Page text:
WHAT you eat and WHEN you eat have a huge impact on recovery. By focusing on nutrient timing you can maximize the previous workout’s effect and get yourself ready to have a great workout tomorrow.
What a great morning! You got up early, had a strong long run, and finished in time to shuttle the kids to the game. Rather than sitting down to eat, you opted for a swig of Gatorade and banana, with plans to eat lunch after the game. The next day on your long bike ride, your legs were heavy, and you struggled through it. Sound familiar?
The Science of Recovery
Hard workouts stress the body and break down body glycogen, fat, and protein. During exercise, these processes must occur to fuel your training. But after a hard workout, this breakdown continues which has adverse effects on your muscle fibers and fuel. To ‘turn off” the hormones that are causing this breakdown, an athlete must choose the appropriate recovery nutrition within the right time frame. Skipping or not consuming adequate food after strenuous exercise can impair your performance for future workouts, and even impair your immune system.
Emerging research has shown that 30-60 minutes after strenuous exercise, muscles are more able to absorb nutrition. A general recommendation is to consume 4 grams of carbohydrate for every 1 gram of protein after endurance exercise. By eating during this ‘metabolic window’, the body can turn off the breakdown processes that were essential to fuel the exercise. It can then focus on repair and replenishment. Ideally, an athlete will repeat the nutritional amounts 2 hours later to further replenish stores.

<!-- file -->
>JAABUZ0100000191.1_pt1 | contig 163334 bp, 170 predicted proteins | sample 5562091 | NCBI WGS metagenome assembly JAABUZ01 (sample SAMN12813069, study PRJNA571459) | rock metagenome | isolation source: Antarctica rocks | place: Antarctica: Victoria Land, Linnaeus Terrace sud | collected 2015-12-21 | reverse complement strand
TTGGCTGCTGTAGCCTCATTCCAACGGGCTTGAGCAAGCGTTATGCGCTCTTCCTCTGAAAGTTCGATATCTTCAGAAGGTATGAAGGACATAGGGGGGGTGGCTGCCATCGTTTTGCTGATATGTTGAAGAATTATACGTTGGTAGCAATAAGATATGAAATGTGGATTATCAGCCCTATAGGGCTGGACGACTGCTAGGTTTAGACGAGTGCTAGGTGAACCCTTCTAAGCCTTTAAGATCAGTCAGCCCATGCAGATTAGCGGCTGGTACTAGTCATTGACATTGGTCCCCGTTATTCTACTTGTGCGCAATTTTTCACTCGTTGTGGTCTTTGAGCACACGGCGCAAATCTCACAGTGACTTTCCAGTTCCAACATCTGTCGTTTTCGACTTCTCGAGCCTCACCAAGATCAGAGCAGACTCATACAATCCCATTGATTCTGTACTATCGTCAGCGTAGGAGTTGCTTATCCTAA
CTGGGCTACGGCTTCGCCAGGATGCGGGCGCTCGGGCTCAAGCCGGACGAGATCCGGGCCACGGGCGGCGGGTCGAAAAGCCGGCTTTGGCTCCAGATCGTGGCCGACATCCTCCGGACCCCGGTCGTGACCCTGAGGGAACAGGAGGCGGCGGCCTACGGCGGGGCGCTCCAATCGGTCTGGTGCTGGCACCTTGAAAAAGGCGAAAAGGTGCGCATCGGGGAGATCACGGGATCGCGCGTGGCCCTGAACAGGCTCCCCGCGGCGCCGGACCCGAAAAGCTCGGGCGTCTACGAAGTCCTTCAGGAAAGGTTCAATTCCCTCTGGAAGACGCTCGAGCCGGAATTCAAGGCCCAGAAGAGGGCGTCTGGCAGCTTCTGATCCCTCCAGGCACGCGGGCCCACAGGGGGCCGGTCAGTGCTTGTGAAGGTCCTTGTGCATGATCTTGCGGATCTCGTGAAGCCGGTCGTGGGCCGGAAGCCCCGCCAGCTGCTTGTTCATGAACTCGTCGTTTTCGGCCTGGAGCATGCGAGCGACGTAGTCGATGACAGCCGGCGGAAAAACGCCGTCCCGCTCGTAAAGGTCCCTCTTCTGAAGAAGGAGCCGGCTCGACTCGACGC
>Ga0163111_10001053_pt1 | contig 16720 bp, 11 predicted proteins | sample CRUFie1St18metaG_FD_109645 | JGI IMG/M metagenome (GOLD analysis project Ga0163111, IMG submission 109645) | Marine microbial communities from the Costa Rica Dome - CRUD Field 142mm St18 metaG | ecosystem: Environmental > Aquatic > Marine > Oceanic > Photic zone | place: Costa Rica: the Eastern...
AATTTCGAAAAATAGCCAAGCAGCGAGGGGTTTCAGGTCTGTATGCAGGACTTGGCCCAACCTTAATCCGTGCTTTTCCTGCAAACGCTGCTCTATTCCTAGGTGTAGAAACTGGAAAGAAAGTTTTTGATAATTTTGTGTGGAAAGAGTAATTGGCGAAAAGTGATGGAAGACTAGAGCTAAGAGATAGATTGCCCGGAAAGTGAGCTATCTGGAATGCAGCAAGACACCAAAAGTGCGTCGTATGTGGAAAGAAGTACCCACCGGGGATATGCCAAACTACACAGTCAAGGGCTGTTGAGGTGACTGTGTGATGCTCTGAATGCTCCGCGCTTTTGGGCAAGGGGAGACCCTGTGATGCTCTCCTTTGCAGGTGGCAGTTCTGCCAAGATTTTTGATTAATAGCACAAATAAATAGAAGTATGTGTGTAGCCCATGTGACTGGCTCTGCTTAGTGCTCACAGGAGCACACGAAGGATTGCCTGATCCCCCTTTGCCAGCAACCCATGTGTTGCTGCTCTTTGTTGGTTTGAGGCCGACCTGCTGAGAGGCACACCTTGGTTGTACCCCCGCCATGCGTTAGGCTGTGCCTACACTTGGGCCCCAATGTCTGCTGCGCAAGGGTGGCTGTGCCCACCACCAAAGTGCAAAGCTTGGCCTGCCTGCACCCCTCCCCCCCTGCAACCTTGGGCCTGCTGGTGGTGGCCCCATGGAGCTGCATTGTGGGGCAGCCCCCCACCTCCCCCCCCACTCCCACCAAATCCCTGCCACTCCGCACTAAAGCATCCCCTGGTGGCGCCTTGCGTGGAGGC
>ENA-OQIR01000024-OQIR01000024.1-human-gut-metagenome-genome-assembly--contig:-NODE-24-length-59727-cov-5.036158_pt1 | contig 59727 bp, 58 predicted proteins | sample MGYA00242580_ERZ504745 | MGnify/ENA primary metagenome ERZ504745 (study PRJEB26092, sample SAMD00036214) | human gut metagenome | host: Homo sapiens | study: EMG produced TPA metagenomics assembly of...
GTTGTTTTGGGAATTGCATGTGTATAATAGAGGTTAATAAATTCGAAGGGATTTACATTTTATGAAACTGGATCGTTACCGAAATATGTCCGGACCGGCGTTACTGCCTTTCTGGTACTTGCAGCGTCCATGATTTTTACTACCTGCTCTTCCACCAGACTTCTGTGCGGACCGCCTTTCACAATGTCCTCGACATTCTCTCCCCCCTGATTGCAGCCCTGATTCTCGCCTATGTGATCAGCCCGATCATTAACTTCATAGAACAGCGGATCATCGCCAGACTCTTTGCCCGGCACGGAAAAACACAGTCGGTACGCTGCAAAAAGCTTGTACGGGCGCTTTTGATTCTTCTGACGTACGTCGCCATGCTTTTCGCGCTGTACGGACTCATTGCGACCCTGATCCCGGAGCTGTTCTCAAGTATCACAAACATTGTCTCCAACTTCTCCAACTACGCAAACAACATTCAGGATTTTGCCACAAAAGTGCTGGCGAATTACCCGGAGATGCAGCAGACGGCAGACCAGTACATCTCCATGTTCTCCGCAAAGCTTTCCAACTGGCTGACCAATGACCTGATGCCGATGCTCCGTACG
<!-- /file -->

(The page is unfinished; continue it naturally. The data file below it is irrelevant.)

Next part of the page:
So how much and what do I eat?
Some practical guidelines for post-exercise recovery:
A general guideline to follow : 30-60 minutes post workout, eat 1/2 gram carbohydrate per pound of body weight and 10-20 grams of protein. For a 160 pound man, this would be 80 grams of carbohydrate and 15-20 grams of protein.
Foods that would match this nutrition prescription include:
- Peanut butter and jelly sandwich with 1 cup Gatorade
- Greek yogurt and 1/4 cup granola
- Energy bar and Gatorade
- Make up a recovery shake and put it in a thermos. My husband’s favorite recipe is 8 ounces of Boost, 8 ounces of soy milk, and a banana.
- After moderate to hard training, repeat the above nutrient amounts 2 hours later.
- If your appetite is suppressed after training, focus on liquid sources of nutrition, smoothies, and sports shakes.
- Avoid high fiber foods after training. They may not be well tolerated and may not result in the fastest recovery.
- Avoid overdoing it on protein after endurance training. The above guidelines are a starting point and typically provide sufficient amounts for muscle repair.
So plan ahead, and budget some time for adequate post workout fuel. Use the ‘metabolic window’ to help keep you fueled for future training sessions.